An Iranian Arab Spring?

Recent anti-government protests this month have engulfed over 80 cities in Iran, as thousands of predominantly youth and working-class citizens have taken to the streets in opposition to rising unemployment, stagnant economic growth, and the Iranian regime’s questionable foreign policy. As protests spread, security forces clamp down, and death tolls rise, some have begun to note the protests’ resemblance to the 2011 Arab uprisings, which challenged decades of persistent authoritarianism throughout the Middle East. However, despite parallels to the Arab Spring, specifically in terms of its strong youth element, today’s protests in Iran are unlikely to usher in either regime change or meaningful democratic reform. The Iranian regime is simply too powerful and consolidated for a revolution to occur, with the regime having proven its willingness and ability to use any means necessary to subdue dissent to preserve its position. 

A mural in remembrance of an Iranian martyr from the Iran-Iraq War.

Even with the signing of a nuclear agreement in 2015 and the subsequent sanctions that were lifted, Iran has struggled to remain afloat economically. Prices for basic commodities such as bread and meat have increased, and household consumption of these goods has decreased by an estimated 30- 50% over the past ten years. A common underlying motive for protests and revolutions across the Middle East has been economic in nature, as rising prices of key staple goods coupled with youth unemployment create a volatile mix of anti-regime sentiment and distrust. No longer can a relatively well-to-do state like Iran hold onto legitimacy without being able to deliver a certain level of economic well-being and stability to its citizens. Behind Iran’s protests is a population that believes it has fallen victim to economic injustice, as promised relief and prosperity from the lifting of sanctions have not trickled down to ordinary citizens. Even worse for Iranians are the austerity measures pushed by Hassan Rouhani’s government in order to combat the country’s debt burden, including budget cuts with deep slashes to social welfare and subsidy programs. These cuts were accidentally leaked last month in a proposed government budget. 

Meanwhile, disaffected Iranians have found billions of dollars instead directed towards enriching the country’s clerical elite, along with hard-line institutions such as the military and the Iranian Revolutionary Guard Corps (IRGC) that the regime has traditionally propped-up. Similar to the Arab Spring, the Iranian protests of today are motivated by a perception of corruption and inequality held among ordinary Iranians against the regime’s political elite —an establishment with little desire to institute reform efforts. As youth unemployment sits at 40% by some estimates —owing in a large part to Iran having one of the world’s highest rates of “brain drain”— a constituency of frustrated youth has emerged as a key element of the protests. Structurally, Iranian youth continue to experience similar grievances as those youth who mobilized across the Arab world in 2011, with protests targeting corruption, inequality, and unemployment.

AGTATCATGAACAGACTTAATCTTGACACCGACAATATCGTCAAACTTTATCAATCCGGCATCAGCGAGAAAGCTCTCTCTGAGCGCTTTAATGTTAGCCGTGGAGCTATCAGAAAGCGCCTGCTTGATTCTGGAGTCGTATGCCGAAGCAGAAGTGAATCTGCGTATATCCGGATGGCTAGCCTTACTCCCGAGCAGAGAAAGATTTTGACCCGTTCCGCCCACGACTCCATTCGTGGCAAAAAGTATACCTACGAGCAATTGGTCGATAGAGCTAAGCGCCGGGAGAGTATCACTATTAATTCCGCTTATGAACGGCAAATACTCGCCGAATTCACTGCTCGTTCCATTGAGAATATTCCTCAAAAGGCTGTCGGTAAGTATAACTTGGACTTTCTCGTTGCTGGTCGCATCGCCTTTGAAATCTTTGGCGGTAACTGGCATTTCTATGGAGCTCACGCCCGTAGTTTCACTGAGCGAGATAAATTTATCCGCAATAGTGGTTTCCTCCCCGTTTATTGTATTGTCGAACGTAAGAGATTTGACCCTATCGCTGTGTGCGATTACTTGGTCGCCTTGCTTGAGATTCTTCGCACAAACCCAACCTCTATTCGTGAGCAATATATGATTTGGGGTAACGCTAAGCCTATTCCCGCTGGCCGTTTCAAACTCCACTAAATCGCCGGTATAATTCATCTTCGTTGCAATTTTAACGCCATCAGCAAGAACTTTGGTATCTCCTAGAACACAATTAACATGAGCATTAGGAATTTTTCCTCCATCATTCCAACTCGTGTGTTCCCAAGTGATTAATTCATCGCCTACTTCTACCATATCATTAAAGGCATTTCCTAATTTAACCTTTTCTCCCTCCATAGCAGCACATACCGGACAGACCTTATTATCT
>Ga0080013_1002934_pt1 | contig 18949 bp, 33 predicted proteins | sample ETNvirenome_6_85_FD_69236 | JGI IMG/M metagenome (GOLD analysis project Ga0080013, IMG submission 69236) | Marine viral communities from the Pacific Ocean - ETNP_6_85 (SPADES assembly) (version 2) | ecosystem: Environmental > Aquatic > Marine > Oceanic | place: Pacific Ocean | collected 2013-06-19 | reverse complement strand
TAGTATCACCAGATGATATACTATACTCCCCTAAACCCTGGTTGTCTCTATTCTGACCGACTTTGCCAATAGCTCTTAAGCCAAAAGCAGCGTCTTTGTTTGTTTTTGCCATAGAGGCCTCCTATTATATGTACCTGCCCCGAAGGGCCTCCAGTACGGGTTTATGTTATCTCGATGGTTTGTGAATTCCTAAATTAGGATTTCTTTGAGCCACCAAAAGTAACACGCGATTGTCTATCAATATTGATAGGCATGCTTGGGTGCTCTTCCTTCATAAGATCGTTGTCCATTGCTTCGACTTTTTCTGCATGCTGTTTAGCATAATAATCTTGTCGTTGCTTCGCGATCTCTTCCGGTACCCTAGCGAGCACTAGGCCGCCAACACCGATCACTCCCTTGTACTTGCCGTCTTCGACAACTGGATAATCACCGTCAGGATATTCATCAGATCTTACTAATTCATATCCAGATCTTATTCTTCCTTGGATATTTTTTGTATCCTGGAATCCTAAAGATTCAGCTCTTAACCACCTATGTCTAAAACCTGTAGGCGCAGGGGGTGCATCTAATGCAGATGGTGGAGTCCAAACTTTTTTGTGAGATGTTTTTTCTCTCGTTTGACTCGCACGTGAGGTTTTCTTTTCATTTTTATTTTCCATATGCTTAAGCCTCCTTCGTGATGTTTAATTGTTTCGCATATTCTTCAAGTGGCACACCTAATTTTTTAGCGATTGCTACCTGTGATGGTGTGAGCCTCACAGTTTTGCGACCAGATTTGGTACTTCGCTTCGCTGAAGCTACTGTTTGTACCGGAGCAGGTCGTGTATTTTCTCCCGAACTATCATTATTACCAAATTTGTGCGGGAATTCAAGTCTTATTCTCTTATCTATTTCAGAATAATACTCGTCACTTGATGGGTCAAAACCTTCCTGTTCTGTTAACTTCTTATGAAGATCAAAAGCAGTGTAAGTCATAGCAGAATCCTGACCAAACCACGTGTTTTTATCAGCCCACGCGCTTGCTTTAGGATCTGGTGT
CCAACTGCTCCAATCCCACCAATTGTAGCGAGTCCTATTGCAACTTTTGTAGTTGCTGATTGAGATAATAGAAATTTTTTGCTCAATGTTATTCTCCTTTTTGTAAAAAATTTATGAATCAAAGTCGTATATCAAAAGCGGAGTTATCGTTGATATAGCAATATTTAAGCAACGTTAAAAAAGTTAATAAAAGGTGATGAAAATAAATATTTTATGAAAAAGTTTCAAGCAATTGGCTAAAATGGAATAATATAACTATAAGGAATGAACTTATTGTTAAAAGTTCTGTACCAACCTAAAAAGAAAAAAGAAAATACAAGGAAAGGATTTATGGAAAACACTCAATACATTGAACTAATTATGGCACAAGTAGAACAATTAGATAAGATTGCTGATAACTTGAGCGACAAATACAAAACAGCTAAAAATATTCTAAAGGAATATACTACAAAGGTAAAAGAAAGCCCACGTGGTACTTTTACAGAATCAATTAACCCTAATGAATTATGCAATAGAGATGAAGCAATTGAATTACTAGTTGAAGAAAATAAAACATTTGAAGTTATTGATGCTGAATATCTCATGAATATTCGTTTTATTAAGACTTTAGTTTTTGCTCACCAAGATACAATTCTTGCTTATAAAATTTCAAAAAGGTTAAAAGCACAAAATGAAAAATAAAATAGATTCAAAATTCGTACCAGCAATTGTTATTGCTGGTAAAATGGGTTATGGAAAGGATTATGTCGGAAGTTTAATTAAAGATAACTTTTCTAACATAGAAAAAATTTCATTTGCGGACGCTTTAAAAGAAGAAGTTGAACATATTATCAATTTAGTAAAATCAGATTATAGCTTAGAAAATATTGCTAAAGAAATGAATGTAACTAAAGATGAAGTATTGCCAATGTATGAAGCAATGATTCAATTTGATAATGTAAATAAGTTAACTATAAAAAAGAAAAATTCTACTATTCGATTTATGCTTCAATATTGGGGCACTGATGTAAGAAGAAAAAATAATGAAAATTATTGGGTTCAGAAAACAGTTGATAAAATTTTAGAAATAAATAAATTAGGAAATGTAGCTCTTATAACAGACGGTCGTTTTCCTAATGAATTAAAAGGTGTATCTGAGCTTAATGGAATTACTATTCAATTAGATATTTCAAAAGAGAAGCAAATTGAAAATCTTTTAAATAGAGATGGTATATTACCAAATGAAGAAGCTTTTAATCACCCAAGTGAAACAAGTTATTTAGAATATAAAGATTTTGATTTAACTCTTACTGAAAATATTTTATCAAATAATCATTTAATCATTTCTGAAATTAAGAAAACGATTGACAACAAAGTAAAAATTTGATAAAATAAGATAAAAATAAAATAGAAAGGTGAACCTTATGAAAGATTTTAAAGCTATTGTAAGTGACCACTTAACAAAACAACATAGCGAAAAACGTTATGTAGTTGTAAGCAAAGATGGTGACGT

Iranian President Hassan Rouhani was elected as the centrist and reformist candidate on the ballot.

Furthermore, similar to the Arab Spring, the rural-urban divide in Iran has emerged as a major contributing factor to today’s protests. Much of Iran’s population resides in the country’s rural periphery, away from the wealth and opportunity offered by major cities, such as Tehran and Isfahan, which have become key recipients of internal migration. For decades since the revolution, provincial towns and villages were considered conservative bastions with high levels of support for the regime, preferring humble living to the lavish lifestyles of the Iran’s urban elites. To make matters worse, severe water shortages have resulted in crippling drought for Iranian farmers. Promises of economic relief made by even moderate reformists like Rouhani have failed to be seriously pursued. Critics of Rouhani’s government in conservative strongholds have used the economic plight of ordinary Iranians as a pretext to launch protests. However, for the protests to gain real traction, they must attract broader support in larger, urban circles.